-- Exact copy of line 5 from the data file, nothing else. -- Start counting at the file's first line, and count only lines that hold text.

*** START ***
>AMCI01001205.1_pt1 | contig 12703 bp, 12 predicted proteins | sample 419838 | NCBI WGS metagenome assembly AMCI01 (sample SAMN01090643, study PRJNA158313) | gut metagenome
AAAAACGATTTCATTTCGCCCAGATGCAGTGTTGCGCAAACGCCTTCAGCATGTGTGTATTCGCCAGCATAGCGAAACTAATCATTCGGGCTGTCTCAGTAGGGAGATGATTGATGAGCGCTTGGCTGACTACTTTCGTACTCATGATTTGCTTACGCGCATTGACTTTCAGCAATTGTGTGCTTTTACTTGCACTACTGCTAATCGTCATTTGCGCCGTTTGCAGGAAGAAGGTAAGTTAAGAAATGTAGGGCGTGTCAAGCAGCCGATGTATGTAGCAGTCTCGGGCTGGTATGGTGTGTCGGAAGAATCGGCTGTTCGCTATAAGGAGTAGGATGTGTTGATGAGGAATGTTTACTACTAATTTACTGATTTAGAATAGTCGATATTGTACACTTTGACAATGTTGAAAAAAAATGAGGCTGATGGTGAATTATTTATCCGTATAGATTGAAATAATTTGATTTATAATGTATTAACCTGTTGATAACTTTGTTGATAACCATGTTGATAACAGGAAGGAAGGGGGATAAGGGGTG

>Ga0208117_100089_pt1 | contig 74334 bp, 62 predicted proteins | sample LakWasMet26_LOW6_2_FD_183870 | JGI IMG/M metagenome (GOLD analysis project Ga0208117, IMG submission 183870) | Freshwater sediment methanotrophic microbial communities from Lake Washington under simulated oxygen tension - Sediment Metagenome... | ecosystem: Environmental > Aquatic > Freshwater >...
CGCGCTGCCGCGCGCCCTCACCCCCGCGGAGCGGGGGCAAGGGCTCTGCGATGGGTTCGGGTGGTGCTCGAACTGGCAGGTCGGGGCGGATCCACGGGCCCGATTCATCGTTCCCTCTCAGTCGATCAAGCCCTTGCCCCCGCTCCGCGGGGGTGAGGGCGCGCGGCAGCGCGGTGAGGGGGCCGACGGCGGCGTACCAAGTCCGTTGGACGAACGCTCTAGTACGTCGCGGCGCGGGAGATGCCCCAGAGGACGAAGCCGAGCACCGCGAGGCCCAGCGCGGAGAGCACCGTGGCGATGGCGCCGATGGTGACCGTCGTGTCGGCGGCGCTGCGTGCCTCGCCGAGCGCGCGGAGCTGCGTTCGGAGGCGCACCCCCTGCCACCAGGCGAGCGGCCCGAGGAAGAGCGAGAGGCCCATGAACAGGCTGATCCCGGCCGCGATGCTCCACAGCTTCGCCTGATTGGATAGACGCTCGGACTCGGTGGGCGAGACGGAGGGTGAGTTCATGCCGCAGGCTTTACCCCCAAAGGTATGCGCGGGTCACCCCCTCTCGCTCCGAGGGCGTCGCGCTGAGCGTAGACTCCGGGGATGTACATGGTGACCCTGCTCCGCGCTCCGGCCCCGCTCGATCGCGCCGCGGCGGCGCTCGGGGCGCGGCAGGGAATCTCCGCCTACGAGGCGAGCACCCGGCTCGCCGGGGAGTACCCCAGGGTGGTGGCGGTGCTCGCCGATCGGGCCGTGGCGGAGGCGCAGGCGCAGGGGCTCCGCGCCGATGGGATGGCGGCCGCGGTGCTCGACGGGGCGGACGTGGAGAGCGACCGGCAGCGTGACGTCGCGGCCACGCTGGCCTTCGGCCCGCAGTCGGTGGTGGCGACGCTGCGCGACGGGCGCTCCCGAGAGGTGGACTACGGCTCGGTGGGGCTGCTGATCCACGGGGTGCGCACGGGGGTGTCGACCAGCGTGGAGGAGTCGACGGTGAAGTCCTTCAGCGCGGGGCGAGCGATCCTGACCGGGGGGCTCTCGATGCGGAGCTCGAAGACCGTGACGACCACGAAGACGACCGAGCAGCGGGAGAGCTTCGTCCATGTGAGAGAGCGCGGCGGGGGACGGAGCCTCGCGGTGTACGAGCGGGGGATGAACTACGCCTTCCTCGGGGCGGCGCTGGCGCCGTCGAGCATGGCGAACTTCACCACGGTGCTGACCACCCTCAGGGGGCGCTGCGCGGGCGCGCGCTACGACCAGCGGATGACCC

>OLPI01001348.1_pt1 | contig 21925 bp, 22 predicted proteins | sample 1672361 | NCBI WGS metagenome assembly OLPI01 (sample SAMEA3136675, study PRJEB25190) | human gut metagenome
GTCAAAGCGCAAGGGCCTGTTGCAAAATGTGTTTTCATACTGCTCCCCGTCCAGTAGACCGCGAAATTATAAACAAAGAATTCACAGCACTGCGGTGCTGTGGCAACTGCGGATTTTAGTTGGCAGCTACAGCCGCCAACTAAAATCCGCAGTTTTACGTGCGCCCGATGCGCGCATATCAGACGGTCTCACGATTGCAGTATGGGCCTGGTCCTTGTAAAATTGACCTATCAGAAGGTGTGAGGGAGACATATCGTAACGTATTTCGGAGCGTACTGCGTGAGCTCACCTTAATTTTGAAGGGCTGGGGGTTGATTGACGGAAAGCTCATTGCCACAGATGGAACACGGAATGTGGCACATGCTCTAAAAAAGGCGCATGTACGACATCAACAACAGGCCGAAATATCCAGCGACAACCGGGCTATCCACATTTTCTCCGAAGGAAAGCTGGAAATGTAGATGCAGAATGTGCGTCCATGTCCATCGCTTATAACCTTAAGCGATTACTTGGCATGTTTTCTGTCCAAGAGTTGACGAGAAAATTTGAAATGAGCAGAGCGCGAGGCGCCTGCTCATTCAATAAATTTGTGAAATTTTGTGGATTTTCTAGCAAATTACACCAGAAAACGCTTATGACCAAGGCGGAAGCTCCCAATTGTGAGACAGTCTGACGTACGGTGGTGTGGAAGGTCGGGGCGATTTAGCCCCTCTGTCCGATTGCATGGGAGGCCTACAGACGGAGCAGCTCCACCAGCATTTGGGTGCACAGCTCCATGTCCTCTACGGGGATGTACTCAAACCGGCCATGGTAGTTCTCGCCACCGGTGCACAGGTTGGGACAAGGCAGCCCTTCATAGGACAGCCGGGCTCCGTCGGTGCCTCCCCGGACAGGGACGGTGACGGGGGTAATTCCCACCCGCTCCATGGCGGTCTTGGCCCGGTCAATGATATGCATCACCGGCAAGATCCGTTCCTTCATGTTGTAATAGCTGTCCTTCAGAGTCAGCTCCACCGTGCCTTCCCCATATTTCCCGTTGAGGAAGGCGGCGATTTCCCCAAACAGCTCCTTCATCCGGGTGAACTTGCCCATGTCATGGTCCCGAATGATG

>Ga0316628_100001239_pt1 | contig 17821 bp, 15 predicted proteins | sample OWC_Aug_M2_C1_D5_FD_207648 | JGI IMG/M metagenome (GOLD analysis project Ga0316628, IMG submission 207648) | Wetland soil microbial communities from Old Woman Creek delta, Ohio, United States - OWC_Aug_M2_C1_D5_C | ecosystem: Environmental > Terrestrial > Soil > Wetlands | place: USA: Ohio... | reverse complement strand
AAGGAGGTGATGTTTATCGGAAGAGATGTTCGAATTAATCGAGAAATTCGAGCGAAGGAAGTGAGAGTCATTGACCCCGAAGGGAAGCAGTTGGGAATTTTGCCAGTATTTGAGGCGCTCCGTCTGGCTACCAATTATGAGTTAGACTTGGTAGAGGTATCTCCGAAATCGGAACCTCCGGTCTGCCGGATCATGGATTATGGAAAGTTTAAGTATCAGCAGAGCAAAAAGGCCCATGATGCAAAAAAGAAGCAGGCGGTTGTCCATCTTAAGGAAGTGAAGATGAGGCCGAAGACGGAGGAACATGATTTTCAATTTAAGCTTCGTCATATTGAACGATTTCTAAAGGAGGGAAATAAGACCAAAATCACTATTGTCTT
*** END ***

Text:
>OLPI01001348.1_pt1 | contig 21925 bp, 22 predicted proteins | sample 1672361 | NCBI WGS metagenome assembly OLPI01 (sample SAMEA3136675, study PRJEB25190) | human gut metagenome